I strongly dislike mirrors.
This is probably because I grew up in ballet, staring at my imperfect reflection and spotting my own face in pirrouettes for hours every day. When I’m practicing yoga, I want to be in my body rather than experiencing it from the outside. I’d rather feel Warrior II than try to make the shape of Warrior II in the mirror. To me, yoga is less about making your body contort into a certain pose and more about making the pose work for you.
Not everyone shares my distaste for mirrors. While home for a wedding last week, I took a class at the beautiful Metta Yoga in Phoenix. I spent the first half of class like the kid who doesn’t want to be called on, avoiding eye contact (with myself) so that maybe I wouldn’t be noticed.
You can’t avoid eye contact forever though, and eventually I started to pay attention to my postures in reflection. Right hip, too high. Left ankle unsupported. Ribs in, ribs in, RIBS IN. Eagle is more balanced than I expected. Chair looks deeper than it feels. Sometimes my body still surprises me.
But not everything is obvious in the mirror. Just because my pose looks like the poster doesn’t mean it maintains the same integrity; I can be in a super-looking Parsvakonasana that hurts my hip like hell. A mirror can never tell me what I really need to know in a three-dimensional way. And there is so much I could never, ever see in reflection.
These are the things I think about in Phoenix – mirror images. My darling nephew has my sister’s eyes, and my sister has our mother’s eyes. Like when you face one mirror towards another and it just goes on forever.
I don’t really look like my mom, as evidenced above. I have her shape, and the same straight hair, but mostly I resemble my dad (this is also not to say that I don’t love my father dearly, too, but that post is for another day).
Instead, I inherited my mother’s love for books and fresh flowers, her love of chocolate and berries and citrus and baking. I hold babies in the same sure way, and I swear (loudly) when I get lost while driving. When I read storybooks aloud, I hear my mother’s voice, as she read them to me; I have inherited my mother’s intonation.
If I am ever so lucky though, I have inherited her goodness. If I am lucky, I have absorbed her compassion, her insistence on doing the right thing – without expectation and certainly without a need for acknowledgement (my mother likes to care for people in secret, so they don’t know who to thank).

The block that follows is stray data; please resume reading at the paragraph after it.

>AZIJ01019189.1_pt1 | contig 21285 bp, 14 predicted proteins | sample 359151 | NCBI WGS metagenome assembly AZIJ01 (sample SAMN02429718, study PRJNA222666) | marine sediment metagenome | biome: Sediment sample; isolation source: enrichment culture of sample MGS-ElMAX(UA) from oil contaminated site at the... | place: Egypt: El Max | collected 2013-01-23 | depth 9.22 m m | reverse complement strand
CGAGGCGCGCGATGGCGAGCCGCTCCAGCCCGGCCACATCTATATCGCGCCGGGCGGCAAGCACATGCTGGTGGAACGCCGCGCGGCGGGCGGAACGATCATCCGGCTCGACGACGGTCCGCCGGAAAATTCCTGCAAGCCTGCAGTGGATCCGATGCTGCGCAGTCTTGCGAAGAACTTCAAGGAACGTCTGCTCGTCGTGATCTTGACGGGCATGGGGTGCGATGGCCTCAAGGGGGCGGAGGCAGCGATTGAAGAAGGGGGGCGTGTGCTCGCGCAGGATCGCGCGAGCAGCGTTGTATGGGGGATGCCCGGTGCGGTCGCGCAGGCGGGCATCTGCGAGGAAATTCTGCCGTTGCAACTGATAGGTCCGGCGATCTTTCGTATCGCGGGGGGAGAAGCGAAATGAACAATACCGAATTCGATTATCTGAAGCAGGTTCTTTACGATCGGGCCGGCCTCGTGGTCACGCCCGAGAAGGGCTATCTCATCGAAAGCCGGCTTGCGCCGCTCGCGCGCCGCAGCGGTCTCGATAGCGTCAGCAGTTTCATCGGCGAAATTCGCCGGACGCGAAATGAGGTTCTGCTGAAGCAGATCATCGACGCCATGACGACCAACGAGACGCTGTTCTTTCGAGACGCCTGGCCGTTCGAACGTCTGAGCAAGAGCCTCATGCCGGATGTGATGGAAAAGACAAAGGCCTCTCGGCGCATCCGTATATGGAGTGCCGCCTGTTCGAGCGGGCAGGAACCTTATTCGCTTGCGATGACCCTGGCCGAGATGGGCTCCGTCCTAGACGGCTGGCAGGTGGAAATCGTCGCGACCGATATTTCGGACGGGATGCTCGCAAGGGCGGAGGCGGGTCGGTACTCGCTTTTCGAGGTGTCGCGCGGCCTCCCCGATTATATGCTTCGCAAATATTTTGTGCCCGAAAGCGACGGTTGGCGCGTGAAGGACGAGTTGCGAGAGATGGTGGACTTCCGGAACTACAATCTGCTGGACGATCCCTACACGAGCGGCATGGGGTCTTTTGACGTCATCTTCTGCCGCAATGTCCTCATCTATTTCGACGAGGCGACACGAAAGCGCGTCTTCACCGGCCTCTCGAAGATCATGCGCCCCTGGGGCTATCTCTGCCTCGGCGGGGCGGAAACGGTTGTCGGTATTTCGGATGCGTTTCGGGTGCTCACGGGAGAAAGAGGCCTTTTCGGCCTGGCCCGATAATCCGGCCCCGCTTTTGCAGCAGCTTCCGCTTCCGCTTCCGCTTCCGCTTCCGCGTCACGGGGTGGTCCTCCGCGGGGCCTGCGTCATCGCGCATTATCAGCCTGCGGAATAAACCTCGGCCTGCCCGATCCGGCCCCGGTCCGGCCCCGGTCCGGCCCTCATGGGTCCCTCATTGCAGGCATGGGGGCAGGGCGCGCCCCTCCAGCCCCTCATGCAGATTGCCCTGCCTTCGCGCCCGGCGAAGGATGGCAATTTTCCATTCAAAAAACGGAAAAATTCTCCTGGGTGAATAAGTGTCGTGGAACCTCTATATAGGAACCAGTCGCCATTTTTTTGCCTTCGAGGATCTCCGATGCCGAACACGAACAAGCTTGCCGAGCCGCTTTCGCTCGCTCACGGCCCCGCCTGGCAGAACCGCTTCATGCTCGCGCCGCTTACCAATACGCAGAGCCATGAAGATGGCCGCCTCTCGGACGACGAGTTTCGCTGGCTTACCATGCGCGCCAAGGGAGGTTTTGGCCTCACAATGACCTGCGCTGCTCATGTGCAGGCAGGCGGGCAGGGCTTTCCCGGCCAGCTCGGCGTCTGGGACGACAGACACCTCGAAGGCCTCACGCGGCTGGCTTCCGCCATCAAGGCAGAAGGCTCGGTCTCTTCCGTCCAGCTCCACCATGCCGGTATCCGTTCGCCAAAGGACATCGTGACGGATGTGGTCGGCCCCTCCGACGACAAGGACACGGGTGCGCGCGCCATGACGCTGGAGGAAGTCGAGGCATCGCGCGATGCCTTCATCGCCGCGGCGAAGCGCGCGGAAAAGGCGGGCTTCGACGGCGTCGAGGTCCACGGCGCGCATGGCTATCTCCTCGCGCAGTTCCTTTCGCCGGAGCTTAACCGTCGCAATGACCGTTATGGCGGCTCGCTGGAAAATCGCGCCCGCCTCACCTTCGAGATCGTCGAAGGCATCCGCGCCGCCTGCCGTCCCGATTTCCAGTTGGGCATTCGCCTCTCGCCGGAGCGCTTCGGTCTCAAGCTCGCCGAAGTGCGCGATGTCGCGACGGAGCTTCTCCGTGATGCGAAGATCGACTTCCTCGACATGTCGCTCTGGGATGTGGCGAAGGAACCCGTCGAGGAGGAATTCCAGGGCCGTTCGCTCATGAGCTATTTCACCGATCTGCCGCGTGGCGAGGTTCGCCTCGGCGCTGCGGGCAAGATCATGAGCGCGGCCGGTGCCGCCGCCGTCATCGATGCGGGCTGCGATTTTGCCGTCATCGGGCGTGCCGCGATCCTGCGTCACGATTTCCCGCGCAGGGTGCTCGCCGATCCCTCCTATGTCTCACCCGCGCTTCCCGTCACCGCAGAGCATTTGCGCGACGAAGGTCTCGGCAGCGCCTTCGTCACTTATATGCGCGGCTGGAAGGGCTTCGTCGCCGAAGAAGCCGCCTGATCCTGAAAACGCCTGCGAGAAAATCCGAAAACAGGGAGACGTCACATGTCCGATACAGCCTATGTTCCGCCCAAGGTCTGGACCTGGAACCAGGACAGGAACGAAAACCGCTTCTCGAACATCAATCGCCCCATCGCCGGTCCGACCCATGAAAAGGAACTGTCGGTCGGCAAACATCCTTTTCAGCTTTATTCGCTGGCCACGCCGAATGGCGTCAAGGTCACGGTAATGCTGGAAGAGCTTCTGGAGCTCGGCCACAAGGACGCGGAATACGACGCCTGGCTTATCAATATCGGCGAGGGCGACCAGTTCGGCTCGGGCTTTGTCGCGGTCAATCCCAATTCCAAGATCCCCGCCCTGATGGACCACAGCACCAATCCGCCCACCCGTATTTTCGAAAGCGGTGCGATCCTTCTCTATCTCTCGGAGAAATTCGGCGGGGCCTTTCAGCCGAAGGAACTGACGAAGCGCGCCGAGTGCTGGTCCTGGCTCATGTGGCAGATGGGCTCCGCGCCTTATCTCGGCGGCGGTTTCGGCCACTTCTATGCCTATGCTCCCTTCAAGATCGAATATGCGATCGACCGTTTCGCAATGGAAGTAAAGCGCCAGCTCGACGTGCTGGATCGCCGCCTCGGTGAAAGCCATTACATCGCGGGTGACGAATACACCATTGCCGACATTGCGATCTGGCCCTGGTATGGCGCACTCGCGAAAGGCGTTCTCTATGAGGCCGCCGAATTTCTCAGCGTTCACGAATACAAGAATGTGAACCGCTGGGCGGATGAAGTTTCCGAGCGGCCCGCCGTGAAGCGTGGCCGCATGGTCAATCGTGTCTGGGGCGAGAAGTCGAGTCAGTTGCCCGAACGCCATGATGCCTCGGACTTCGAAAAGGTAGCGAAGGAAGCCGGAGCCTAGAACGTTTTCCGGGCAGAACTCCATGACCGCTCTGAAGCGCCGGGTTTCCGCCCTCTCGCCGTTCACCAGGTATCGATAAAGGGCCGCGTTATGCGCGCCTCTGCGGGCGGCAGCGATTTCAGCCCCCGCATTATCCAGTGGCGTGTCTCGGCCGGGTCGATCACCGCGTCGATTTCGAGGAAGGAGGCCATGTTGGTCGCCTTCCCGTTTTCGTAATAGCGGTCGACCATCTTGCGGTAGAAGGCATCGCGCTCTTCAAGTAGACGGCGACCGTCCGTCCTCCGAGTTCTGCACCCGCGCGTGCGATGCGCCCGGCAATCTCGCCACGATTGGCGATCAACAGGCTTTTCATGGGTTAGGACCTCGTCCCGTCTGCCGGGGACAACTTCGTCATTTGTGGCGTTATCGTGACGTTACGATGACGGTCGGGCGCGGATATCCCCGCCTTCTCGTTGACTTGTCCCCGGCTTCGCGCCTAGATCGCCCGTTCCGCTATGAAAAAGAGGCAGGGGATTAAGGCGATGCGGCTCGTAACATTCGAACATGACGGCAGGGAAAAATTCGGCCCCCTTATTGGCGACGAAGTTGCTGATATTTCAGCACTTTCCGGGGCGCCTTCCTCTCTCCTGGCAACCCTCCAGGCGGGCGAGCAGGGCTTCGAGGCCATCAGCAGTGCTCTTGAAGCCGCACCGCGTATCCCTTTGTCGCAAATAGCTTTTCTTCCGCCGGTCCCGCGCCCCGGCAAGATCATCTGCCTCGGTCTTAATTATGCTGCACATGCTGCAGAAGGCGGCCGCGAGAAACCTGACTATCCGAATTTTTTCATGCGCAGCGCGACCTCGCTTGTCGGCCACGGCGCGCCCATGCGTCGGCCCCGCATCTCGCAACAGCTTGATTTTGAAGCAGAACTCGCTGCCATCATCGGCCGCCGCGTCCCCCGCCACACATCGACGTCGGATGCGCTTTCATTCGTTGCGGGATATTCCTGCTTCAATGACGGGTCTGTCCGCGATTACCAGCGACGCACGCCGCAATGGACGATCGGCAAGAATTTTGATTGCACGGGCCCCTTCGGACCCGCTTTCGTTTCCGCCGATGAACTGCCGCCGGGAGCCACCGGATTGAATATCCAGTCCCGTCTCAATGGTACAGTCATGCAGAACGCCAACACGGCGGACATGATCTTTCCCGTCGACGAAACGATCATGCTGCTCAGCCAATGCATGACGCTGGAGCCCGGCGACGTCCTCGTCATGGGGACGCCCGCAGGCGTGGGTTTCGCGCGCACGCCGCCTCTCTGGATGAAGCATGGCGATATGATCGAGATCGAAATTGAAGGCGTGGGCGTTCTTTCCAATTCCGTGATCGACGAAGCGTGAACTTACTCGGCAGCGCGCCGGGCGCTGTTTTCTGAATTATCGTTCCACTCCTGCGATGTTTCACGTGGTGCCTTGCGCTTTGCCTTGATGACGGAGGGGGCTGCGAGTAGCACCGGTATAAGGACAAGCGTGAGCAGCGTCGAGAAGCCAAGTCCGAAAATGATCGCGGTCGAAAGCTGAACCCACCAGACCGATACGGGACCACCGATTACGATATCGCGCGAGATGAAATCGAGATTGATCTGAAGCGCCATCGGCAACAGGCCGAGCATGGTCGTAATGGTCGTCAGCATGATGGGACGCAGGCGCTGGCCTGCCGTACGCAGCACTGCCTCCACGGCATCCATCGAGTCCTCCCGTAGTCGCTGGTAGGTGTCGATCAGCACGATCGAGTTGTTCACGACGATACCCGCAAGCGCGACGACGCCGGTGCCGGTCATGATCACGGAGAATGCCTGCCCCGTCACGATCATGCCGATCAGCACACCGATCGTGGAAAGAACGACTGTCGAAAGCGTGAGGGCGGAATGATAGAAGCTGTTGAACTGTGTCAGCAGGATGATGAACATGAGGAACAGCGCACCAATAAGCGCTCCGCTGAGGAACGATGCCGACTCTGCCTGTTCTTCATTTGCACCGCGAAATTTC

I hope, I hope, I hope I grow to become just like my mother. I hope I remember to make chocolate chip cookies after every audition – so that there is a celebration for a job well done or a good try, either way. I hope I remember to buy a ticket to every show (not just the opening night) and sit through every single performance like I’m seeing it for the first time. When I am my mother, I hope I remember to take care of my children but also myself; I hope I remember what a beautiful example that sets. I hope I remember to let my children fail sometimes, but to celebrate their failure with pure maternal optimism.
When I am my mother, I hope I remember to enjoy all of the best little things – wine on the patio, fresh flowers, and a good hike in the mountains. I hope I remember that my partner is my ally. I hope I remember that when I bear the brunt of my daughters’ bad days, it’s not because they love me any less but because they trust in my love completely.
If I am the absolute luckiest, I will reflect my mother’s love. I will love my children in the same way my mother loves me -
fiercely, surely, confidently, and completely.
If I am lucky, I will always see my mother in my mirror.
yogini and the city
PS In New York, I am lucky to teach both children and their parents. Sometimes I’ll see a mother in class and remark that she makes the same faces as her daughter. I am lucky to see these mirrors. I am luckier to have the opportunity to see some of them together, next weekend, in our Mother and Daughter workshop. Join us if you can!